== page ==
The Amazon Studios biographical drama directed by Roger Ross Williams brings to the screen the story of Saúl Armendáriz, the Mexican luchador who worked as an exótico all over the world under the ring name Cassandro. Roger Ross Williams’ narrative directorial debut is set in the Eighties, when Armendáriz lived in El Paso and would regularly cross the border to Ciudad Juárez to participate in wrestling matches.
Cassandro portrays the titular character with utmost sensitivity, also thanks to Gael García Bernal’s exceptional performance and the considerate script, written by Ross Williams and David Teague. The versatile actor — who has become known for his performances in films such as Bad Education, The Motorcycle Diaries, Amores perros, Y tu mamá también, Babel — displays physical grace and emotional torment as he plays not only a man but a feeling. The sensation he projects on screen is the inescapable power of judgement confronting the urge to embrace the true self.
The film, that had its world premiere at the 2023 Sundance Film Festival and is streaming on Prime Video, unveils the figure of a male wrestler who appropriates feminine aspects and moves on the ring as a dancer would: the exótico. Cassandro celebrates the way machismo is contested within the Latin culture of lucha libre, through a young man who is seen as the Liberace of freestyle wrestling. The gentle boldness of this fighter, is further enhanced by the fact that while the other luchadores wear masks, the exótico keeps his face uncovered, except for lipstick, eyeshadow, mascara and glitter.
We are shown the strength and frailty of a man whose pillar of life is represented first by his mother Yocasta (Perla De La Rosa) and later by his friend and trainer Sabrina/Lady Anarchía (Roberta Colindrez). He finds strength in the women who surround him and inspire him, such as Mother Theresa, Sor Juana Inés de la Cruz, Marie Curie and Princess Diana. His interaction with men is more conflictual, because neither his father nor his lovers provide an actual demonstration of acceptance. Being gay, and showing it off flamboyantly within such a masculine sport is seen as shameful by many. The only man who sees the potential in Saúl is the “mover and shaker” Lorenzo (Joaquín Cosío), who works as wrestling manager.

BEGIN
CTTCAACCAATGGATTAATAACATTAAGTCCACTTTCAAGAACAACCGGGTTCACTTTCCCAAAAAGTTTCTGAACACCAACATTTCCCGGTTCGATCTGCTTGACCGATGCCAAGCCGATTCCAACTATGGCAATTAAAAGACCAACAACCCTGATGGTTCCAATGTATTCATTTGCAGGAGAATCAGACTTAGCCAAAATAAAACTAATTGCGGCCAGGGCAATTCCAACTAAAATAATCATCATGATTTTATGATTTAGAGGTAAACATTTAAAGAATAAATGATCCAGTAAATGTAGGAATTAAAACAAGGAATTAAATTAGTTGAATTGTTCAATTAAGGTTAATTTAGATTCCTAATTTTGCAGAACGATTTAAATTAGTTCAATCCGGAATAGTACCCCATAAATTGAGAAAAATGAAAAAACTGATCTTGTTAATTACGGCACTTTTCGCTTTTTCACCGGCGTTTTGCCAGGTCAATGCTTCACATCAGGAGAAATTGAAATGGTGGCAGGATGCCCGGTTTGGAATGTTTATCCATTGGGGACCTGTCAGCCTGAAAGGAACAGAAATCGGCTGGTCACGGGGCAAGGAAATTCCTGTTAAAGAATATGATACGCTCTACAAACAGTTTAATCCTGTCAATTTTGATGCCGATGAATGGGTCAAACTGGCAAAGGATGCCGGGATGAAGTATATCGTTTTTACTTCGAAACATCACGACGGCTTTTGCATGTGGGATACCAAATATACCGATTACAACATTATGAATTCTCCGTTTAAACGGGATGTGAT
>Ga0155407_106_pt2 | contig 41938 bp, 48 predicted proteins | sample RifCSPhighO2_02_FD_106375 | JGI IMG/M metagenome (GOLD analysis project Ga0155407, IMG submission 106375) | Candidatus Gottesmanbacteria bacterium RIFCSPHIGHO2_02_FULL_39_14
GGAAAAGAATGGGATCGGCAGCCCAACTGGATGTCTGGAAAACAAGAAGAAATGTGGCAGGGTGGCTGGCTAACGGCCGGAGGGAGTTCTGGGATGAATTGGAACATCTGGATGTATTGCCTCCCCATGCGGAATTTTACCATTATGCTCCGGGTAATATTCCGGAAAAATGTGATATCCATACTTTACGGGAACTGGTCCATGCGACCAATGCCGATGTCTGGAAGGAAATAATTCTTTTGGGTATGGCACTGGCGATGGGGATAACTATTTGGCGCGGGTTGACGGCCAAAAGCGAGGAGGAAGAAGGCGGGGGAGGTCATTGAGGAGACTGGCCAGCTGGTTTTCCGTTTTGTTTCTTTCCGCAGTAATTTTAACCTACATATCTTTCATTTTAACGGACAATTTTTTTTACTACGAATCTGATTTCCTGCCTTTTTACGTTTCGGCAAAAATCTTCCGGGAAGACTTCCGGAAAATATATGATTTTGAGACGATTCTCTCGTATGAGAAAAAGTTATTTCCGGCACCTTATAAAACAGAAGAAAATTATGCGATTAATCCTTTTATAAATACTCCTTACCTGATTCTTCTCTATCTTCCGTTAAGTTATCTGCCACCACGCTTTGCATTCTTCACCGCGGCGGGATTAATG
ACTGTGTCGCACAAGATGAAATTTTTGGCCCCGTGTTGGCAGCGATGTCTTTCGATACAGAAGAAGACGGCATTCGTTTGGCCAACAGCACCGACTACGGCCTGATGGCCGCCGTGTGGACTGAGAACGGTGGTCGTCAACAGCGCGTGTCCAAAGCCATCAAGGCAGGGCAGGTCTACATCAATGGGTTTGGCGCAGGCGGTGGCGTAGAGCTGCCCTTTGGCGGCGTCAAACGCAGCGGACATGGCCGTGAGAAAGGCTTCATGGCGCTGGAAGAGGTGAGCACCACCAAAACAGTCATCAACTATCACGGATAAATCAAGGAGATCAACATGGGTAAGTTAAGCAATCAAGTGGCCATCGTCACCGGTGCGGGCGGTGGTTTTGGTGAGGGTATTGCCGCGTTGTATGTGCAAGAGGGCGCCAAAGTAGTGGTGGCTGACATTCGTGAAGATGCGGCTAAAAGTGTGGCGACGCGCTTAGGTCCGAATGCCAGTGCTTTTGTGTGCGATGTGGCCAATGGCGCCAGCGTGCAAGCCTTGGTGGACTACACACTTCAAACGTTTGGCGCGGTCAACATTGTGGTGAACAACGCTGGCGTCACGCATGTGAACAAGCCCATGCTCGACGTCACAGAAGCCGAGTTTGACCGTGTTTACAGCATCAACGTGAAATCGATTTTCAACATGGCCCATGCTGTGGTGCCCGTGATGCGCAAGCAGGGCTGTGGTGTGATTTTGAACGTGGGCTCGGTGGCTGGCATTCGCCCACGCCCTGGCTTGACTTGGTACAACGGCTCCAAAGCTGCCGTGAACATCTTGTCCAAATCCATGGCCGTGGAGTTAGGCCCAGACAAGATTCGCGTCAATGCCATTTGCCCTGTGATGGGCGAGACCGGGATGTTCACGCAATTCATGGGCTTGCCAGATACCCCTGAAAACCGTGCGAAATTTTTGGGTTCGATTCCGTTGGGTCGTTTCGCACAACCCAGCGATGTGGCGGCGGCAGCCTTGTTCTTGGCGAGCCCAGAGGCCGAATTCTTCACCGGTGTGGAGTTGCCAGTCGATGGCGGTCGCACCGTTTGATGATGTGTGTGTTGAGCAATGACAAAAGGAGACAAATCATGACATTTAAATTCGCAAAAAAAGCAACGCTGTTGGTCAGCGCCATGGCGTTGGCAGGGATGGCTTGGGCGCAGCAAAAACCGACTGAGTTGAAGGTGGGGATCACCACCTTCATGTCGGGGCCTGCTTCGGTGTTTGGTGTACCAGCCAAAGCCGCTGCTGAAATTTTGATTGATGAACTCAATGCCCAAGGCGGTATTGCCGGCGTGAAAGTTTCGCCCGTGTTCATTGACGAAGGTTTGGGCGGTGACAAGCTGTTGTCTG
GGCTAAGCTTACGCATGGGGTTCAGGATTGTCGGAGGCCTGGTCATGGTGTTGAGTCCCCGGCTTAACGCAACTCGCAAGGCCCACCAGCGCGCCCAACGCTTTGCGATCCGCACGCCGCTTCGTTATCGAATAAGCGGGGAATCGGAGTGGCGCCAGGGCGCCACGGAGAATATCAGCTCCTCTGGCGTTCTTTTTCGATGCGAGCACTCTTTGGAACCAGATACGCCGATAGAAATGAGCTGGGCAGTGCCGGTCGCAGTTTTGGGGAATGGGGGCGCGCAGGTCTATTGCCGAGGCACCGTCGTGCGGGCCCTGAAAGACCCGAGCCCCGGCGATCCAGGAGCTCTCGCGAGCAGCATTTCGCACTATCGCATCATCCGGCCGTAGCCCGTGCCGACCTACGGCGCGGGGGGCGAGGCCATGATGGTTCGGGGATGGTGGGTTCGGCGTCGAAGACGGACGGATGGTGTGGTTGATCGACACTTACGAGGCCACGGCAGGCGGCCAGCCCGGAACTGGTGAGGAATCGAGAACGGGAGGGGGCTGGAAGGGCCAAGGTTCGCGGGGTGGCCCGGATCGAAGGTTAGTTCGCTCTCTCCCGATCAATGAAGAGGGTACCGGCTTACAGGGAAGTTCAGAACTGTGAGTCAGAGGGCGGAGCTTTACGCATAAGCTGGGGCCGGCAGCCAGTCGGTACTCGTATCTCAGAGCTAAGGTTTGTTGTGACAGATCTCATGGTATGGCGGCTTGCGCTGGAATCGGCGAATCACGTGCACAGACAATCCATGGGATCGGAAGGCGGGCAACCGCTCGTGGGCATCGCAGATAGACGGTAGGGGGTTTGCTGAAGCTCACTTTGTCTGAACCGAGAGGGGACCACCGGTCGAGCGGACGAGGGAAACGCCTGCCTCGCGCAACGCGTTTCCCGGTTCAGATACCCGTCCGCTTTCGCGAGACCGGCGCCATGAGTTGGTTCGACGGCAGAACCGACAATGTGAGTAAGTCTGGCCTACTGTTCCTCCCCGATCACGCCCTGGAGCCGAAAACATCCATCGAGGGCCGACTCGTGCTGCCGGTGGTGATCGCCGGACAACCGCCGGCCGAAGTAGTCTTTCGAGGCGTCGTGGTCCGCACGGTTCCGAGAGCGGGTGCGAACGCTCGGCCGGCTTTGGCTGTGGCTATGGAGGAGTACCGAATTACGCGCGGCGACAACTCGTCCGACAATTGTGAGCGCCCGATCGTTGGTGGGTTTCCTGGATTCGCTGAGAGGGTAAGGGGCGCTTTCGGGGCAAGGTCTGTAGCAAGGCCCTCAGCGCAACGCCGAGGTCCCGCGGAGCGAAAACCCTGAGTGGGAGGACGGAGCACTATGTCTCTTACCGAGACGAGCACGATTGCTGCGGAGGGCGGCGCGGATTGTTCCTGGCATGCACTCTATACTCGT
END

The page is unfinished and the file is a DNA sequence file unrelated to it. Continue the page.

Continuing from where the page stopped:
The contrast between the ultra-masculine fighters and the wrestler-in-drag is substantial, as we see the characters of Eduardo (Robert Salas), Diablo (Eduardo Cayetano), El Mysterioso (Leonardo Alonso), Murder Clown (Gigántico), Masked Massacre (Javier Escobar), as well as Felipe (Bad Bunny) and Gerardo/El Comandante (Raúl Castillo). Amongst the wrestling characters, Cassandro also features El Hijo del Santo — the famous Mexican luchador enmascarado — playing himself.
Roger Ross Williams, whose Music by Prudence won the Academy Award for Best Documentary Short Film in 2009, also in Cassandro uses the power of acoustics to heighten the storytelling. The music selection provides campy energy with songs such as Yo Vivré performed by Celia Cruz, Blondie’s Call Me and Baccara’s Yes Sir, I Can Boogie, that enliven the pantomime fights.
Cassandro, besides being a delicate biopic, serves as a universal tale about overcoming adversity and strife as an outsider finds his voice and place in the sun.
Final Grade: B